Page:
Japan's economy skids, clouding BOJ's rate hike plans

  • Reuters
  • Economy News
Japan's economy skids, clouding BOJ's rate hike plans
Credit: © Reuters.

By Satoshi Sugiyama and Tetsushi Kajimoto

TOKYO (Reuters) -Japan's economy fell faster than expected in the first quarter as the weak yen continued to batter consumers, throwing a fresh challenge to the central bank's push to get interest rates further away from near zero.

Preliminary gross domestic product (GDP) data from the Cabinet Office on Thursday showed Japan's economy shrank 2.0% annualised in January-March from the prior quarter, faster than the 1.5% drop seen in a Reuters poll of economists.

Downwardly revised data showed GDP barely grew in the fourth quarter of 2023, due to downgrades to capital expenditure estimates.

While preliminary capital spending data is often subject to heavy revisions in the final release, the across-the-board declines in all GDP components suggest Japan's economy had no major growth engine in the first quarter.

That could create some hesitation for the Bank of Japan, which raised interest rates in March for the first time since 2007 and has since signalled its intention to continue tightening policy.

"It would be possible that the timing of rate hikes could be pushed back depending on how the GDP may rebound in the current quarter," said Yoshimasa Maruyama, chief market economist at SMBC Nikko Securities.

He said while the economy would certainly rebound in the current quarter due to rising wages, uncertainty remains around consumption in the service sector.

The latest GDP reading translates into a quarterly contraction of 0.5%, versus a 0.4% decline expected by economists. Revised first quarter figures will be released on June 10.

The weak yen has created a two-speed economy in Japan, with the export and tourism sectors broadly benefiting from a more competitive exchange rate but households and small businesses squeezed by inflated costs of imported goods.

Toru Suehiro, chief economist at Daiwa Securities, said the yen's weakness complicates the question of whether the BOJ should maintain its monetary stimulus or continue to unwind it.

"The adverse effects of a weaker yen are becoming a cause for concern so one can argue that interest rates should be raised," Suehiro said.

"Although real wages are likely to turn slightly positive in the second half of this year, the level of real wages will not rise sharply as the yen continues to weaken."

REAL WAGE PAIN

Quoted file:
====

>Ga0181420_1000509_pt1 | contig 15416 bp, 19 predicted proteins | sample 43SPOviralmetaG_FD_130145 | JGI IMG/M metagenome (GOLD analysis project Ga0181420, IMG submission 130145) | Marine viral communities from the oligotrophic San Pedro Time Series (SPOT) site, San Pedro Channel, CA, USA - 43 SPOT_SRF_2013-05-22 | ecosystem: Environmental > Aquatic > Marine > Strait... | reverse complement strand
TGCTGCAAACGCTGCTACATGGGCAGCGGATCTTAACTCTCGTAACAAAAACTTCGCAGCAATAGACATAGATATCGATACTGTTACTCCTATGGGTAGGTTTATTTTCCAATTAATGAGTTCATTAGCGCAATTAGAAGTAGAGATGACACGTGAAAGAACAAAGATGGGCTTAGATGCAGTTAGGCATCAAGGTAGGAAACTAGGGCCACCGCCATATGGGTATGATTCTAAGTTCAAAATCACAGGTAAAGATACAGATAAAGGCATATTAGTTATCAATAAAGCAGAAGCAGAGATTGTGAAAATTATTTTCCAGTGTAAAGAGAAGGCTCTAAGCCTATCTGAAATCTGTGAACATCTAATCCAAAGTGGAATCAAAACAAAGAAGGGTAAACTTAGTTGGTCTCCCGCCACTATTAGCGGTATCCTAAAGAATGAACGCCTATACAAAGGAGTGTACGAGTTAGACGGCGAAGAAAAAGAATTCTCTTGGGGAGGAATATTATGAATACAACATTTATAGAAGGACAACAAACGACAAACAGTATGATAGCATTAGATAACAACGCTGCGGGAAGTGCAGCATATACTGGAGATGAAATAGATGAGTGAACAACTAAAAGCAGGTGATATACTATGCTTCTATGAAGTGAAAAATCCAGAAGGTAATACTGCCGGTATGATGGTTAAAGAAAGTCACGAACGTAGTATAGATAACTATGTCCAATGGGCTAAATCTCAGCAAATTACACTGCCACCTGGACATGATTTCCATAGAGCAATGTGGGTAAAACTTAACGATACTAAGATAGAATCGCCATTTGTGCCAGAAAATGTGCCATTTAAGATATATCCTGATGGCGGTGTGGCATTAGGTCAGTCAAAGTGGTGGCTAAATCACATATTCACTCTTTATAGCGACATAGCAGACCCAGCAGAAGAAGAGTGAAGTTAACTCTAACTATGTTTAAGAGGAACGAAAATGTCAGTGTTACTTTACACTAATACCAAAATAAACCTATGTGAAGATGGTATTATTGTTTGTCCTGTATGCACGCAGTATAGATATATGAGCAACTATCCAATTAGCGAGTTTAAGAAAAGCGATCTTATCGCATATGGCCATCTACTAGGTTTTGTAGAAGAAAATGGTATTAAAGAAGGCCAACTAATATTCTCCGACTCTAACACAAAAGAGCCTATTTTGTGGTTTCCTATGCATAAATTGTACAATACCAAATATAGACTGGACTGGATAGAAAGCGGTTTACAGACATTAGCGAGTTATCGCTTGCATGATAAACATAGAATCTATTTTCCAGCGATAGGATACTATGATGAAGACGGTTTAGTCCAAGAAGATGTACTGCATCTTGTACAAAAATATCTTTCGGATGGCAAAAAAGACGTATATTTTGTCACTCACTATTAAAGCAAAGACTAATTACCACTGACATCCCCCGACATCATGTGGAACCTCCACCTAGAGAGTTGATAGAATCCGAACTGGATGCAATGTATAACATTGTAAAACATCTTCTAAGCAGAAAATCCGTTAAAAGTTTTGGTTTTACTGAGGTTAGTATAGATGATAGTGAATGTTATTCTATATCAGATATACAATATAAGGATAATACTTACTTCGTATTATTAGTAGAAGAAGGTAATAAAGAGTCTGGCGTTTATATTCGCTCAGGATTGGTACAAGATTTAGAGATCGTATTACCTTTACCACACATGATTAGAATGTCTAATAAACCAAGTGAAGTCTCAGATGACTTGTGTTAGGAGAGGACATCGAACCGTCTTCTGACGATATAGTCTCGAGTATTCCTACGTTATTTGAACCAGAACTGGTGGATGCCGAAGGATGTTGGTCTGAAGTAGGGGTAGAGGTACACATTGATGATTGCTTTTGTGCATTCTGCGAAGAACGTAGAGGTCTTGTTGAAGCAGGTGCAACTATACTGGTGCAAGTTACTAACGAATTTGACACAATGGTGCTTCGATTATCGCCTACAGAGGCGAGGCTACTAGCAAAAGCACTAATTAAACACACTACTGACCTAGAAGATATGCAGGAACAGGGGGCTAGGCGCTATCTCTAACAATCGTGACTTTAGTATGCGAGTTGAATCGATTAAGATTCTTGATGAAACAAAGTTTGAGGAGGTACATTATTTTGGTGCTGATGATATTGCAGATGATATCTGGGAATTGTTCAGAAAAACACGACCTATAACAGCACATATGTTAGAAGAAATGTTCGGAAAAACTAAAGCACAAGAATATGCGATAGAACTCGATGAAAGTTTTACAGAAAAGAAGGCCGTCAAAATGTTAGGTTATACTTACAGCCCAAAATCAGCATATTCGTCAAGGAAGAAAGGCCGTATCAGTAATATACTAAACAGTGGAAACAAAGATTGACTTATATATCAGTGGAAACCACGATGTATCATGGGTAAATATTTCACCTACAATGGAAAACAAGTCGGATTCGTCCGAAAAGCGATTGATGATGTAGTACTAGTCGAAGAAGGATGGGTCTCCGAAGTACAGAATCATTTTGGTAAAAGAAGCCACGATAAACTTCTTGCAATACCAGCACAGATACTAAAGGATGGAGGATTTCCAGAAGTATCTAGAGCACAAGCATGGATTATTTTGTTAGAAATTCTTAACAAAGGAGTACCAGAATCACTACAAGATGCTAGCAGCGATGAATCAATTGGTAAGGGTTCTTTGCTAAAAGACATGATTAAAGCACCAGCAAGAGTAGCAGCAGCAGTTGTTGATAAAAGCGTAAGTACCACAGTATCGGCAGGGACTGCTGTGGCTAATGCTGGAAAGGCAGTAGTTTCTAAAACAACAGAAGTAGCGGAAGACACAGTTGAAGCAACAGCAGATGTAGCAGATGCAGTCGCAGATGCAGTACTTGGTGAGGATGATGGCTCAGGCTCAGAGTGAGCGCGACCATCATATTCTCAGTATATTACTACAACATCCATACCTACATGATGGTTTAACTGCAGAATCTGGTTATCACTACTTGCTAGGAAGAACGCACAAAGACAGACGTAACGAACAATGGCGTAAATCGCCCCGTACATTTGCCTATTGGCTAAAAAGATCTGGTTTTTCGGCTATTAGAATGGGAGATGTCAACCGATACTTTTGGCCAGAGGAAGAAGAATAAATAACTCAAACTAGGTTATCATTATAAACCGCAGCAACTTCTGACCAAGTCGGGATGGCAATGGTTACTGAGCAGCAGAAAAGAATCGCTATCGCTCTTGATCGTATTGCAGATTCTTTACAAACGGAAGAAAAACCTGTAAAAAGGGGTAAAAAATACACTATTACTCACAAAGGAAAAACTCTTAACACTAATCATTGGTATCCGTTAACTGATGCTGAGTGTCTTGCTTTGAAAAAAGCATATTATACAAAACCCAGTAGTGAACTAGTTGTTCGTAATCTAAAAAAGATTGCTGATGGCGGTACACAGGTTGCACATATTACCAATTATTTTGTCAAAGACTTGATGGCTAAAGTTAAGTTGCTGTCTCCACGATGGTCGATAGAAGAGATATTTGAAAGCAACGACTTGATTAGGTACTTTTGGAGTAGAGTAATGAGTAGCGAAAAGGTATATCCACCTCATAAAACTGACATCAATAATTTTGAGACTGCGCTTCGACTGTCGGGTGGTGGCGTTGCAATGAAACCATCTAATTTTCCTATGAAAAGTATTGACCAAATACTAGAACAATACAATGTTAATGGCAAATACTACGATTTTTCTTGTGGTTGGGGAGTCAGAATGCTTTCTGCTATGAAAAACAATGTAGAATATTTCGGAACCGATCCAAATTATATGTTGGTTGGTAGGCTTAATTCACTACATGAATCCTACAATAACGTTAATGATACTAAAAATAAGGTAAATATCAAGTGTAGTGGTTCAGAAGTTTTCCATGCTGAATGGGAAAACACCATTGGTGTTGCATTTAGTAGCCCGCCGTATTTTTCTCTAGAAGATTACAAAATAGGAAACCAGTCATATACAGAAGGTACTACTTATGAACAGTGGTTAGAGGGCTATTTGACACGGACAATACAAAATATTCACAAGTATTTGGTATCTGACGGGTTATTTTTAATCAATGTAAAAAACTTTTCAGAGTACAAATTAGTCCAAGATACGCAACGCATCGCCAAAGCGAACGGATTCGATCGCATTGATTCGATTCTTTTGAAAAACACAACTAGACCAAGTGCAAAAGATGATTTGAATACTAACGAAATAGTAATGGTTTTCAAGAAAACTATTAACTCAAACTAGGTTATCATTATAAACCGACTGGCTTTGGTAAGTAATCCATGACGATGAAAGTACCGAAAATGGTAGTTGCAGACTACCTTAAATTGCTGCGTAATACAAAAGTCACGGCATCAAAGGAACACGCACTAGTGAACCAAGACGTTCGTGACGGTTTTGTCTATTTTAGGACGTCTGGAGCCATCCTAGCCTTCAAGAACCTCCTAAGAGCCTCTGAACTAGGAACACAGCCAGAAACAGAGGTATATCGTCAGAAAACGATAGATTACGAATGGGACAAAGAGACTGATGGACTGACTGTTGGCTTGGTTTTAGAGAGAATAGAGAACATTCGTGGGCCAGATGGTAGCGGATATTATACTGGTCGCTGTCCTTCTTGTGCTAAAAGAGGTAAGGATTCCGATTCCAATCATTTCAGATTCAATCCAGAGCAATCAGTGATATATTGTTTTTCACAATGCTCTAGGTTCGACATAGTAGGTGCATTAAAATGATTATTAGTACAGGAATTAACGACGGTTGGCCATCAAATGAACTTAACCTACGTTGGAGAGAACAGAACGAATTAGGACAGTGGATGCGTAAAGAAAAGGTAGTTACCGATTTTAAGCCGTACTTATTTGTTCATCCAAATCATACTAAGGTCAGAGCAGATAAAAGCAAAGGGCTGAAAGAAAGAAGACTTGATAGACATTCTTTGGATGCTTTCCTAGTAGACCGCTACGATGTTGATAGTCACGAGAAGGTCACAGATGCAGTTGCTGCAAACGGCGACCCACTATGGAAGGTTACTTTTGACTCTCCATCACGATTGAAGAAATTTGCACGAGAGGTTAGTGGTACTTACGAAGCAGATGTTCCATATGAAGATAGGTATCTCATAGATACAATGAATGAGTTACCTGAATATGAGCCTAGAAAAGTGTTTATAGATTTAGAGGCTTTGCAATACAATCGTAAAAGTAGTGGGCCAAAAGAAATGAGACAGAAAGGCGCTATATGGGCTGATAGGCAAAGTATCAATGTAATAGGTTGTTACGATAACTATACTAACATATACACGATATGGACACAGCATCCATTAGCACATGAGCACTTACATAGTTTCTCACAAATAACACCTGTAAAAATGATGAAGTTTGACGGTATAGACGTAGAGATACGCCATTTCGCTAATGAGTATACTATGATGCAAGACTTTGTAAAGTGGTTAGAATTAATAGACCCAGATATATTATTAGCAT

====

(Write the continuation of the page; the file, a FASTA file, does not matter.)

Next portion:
Japan's large businesses delivered the biggest wage hikes in three decades this year, which the BOJ says provided the conditions needed to finally end decades of radical monetary stimulus.

However, thrifty households have since tightened their purse strings as price hikes outpaced wage gains, squeezing real incomes and diminishing their purchasing power.

Private consumption, which accounts for more than half of the Japanese economy, fell 0.7%, bigger than the forecast 0.2% drop. It was the fourth straight quarter of decline, the longest streak since 2009.

Economists are hopeful the first quarter weakness will prove temporary and expect the drag to growth from an earthquake in the Noto area this year and the suspension of operations at Toyota's Daihatsu unit to dissipate.

Still, sharp yen declines persist as a threat to the recovery as do spikes in crude oil due to the Middle East crisis.

Capital spending, a key driver of private demand, fell 0.8% in the first quarter, versus an expected decline of 0.7%, despite hefty corporate earnings.

External demand, or exports minus imports, knocked 0.3 of a percentage point off first quarter GDP estimates.

© Reuters. FILE PHOTO: People enjoy drinks and food at izakaya pub restaurants at the Ameyoko shopping district, in Tokyo, Japan February 15, 2024. REUTERS/Issei Kato/File photo

For now, policymakers are counting on the bumper pay hikes and planned income tax cuts to spur flagging consumption and prevent a shift back to deflation.

"Rate hikes or cuts in bond purchases can ease the pain of yen weakening, which could pave the way for income gains to spill over to consumption," said Maruyama. "If that doesn't happen, raising rates would be difficult, particularly when consumption remains weak."

 

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